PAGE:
In an effort to improve operations at the New Mexico Department of Workforce Solutions, which has been the subject of stinging criticism over its poor handling of unemployment claims since the onset of the coronavirus pandemic, Gov. Michelle Lujan Grisham announced an overhaul of the beleaguered state agency Friday.
The series of reforms include hiring an additional 110 workers to staff the Unemployment Insurance Operations Center to handle a high volume of calls, aggressively clamping down on fraud through a partnership with federal and state law enforcement authorities and other state agencies, and conducting a departmentwide forensic review.
“We’re going to be the first state, I believe, in the country to take a holistic, systemic, short- [and] long-term deep dive into Workforce Solutions and fix every single issue that we identify and address every single opportunity so it’s the best department in the country,” Lujan Grisham, a Democrat who is running for reelection next year, said during a news conference at the Governor’s Office.
For some jobless New Mexicans — and the Republican Party of New Mexico, which has been ramping up its attacks against the governor as she seeks a second four-year term in office — the reforms are too little, too late and come more than a year after the pandemic started. They also come as demand on the agency wanes and more people are returning to work.
“This governor has embarrassed New Mexico and its citizens with a department that has failed the people and led to fraud,” Steve Pearce, state Republican Party chairman, said in a statement. “She continues to exhibit her incompetence to oversee a government that works properly for its citizens.”
Asked whether she or her administration could have done more to improve operations at the agency sooner, Lujan Grisham was firm in her response.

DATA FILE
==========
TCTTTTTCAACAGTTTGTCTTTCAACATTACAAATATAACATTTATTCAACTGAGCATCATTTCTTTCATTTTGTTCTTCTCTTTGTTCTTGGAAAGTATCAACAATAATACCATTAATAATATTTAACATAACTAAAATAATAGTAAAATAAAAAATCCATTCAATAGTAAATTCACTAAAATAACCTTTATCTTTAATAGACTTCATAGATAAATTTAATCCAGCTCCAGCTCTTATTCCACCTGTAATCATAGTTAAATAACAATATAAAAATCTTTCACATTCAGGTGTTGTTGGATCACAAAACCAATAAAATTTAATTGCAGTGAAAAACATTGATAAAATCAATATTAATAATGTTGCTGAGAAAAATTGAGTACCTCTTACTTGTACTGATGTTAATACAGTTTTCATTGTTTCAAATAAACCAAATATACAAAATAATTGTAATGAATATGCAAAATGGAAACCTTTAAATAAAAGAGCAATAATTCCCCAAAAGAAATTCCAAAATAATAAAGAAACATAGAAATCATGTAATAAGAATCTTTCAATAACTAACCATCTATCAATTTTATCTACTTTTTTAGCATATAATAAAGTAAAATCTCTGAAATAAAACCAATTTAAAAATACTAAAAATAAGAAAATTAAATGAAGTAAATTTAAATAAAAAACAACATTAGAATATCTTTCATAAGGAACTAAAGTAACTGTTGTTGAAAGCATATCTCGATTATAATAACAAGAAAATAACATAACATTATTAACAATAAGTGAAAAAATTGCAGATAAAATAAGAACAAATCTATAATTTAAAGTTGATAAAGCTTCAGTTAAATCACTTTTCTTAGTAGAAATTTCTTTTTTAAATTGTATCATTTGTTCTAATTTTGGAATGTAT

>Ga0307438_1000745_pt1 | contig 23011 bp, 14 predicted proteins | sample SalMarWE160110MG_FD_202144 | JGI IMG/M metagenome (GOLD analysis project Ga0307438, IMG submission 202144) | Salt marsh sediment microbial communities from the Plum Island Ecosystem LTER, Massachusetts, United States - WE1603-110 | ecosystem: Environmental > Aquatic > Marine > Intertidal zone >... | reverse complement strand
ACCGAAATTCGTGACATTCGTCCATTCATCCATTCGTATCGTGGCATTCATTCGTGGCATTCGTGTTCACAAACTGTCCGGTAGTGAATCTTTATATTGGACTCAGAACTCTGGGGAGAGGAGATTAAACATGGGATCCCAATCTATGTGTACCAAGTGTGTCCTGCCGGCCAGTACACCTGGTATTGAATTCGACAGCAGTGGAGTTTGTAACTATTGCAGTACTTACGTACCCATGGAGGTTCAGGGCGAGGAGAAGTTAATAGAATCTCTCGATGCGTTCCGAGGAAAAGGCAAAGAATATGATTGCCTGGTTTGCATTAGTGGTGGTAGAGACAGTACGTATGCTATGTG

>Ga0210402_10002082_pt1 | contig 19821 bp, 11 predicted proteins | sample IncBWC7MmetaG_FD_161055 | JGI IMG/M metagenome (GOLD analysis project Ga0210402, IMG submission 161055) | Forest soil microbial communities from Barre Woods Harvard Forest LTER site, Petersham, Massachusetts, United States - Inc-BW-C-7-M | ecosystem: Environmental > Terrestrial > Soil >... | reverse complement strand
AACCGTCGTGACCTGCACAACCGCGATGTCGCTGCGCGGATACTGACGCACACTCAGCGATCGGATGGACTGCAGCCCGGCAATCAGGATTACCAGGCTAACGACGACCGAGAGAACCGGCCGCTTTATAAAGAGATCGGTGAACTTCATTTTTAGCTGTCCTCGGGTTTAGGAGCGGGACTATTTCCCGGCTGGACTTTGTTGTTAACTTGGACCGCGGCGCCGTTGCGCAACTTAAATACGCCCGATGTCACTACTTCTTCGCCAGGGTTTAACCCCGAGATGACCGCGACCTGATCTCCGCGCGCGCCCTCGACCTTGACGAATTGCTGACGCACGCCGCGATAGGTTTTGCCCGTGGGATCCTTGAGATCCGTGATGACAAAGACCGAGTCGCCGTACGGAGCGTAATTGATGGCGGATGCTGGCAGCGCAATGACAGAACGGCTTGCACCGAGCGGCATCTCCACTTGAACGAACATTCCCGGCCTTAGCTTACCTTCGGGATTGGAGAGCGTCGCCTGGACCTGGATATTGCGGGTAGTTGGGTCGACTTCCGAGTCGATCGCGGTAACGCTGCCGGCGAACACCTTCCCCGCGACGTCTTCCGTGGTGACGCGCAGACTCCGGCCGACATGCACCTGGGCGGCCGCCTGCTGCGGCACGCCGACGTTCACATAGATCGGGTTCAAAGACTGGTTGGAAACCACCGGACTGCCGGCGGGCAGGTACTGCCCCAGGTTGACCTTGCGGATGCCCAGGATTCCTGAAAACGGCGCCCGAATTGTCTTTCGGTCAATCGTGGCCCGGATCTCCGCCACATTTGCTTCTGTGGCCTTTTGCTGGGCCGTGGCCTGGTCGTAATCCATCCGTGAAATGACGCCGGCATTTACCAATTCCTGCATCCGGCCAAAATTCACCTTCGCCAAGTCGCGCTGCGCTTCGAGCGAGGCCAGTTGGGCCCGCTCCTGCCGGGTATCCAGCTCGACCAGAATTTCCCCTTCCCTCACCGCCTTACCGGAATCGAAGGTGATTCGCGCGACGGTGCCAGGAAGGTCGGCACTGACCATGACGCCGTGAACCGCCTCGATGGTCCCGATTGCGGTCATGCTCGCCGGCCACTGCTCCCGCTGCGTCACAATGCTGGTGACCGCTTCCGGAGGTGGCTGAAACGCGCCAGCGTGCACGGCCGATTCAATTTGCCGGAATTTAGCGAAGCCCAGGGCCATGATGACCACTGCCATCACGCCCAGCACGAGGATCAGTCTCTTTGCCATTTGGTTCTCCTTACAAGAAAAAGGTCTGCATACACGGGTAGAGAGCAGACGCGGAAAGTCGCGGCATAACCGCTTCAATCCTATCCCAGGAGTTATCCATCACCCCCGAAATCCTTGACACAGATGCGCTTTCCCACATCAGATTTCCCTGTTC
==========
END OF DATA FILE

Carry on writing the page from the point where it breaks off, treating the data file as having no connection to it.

“Not during a pandemic,” she said.
The reforms unveiled Friday come two months after the abrupt resignation of former Workforce Solutions Secretary Bill McCamley, who stepped down in April, citing safety concerns and threats to him and his family. The changes also come on the heels of a scathing report that found the department has overpaid an estimated $250 million in unemployment benefits, including some $133 million in potentially fraudulent claims.
“This is a national problem,” Lujan Grisham said, adding an estimated $400 billion in federal unemployment benefits might have been lost to fraud nationwide so far.
Tackling fraud will be a big priority.
The administration has established a multiagency Fraud Specialist Team to enhance fraud detection efforts, minimize the impact on claimants who are entitled to benefits, and improve the labor agency’s referral processes with federal and state law enforcement, according to a news release from the Governor’s Office.
“The state will also partner with the state Attorney General’s Office to accelerate prosecution and recovery, in coordination with the U.S. Department of Labor’s Office of Inspector General, on behalf of New Mexico taxpayers,” the news release states.
“Here’s a message to an organized effort nationally or locally for fraud: We’re going to find you,” Lujan Grisham said. “We are going to hold you accountable, and that investigation has already started and will be ongoing until we’ve done everything we can.”